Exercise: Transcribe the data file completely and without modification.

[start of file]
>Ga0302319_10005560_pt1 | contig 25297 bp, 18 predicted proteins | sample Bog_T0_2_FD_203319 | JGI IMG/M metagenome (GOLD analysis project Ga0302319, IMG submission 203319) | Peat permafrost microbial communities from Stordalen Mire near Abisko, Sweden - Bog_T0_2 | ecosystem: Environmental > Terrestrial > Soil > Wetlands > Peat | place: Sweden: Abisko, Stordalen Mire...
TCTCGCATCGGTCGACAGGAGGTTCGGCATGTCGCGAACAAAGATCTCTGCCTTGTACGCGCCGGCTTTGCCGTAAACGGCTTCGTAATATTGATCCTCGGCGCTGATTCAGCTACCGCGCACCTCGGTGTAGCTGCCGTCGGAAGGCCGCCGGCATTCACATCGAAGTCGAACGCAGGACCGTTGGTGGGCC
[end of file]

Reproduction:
>Ga0302319_10005560_pt1 | contig 25297 bp, 18 predicted proteins | sample Bog_T0_2_FD_203319 | JGI IMG/M metagenome (GOLD analysis project Ga0302319, IMG submission 203319) | Peat permafrost microbial communities from Stordalen Mire near Abisko, Sweden - Bog_T0_2 | ecosystem: Environmental > Terrestrial > Soil > Wetlands > Peat | place: Sweden: Abisko, Stordalen Mire...
TCTCGCATCGGTCGACAGGAGGTTCGGCATGTCGCGAACAAAGATCTCTGCCTTGTACGCGCCGGCTTTGCCGTAAACGGCTTCGTAATATTGATCCTCGGCGCTGATTCAGCTACCGCGCACCTCGGTGTAGCTGCCGTCGGAAGGCCGCCGGCATTCACATCGAAGTCGAACGCAGGACCGTTGGTGGGCC